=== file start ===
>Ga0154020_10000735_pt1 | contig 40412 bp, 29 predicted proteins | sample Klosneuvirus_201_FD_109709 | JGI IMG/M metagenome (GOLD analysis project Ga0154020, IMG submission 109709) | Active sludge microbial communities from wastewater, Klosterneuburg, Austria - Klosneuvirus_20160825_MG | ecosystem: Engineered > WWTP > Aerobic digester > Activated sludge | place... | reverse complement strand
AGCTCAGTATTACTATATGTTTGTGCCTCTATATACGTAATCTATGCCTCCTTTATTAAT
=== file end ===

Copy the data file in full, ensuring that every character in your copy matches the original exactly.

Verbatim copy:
>Ga0154020_10000735_pt1 | contig 40412 bp, 29 predicted proteins | sample Klosneuvirus_201_FD_109709 | JGI IMG/M metagenome (GOLD analysis project Ga0154020, IMG submission 109709) | Active sludge microbial communities from wastewater, Klosterneuburg, Austria - Klosneuvirus_20160825_MG | ecosystem: Engineered > WWTP > Aerobic digester > Activated sludge | place... | reverse complement strand
AGCTCAGTATTACTATATGTTTGTGCCTCTATATACGTAATCTATGCCTCCTTTATTAAT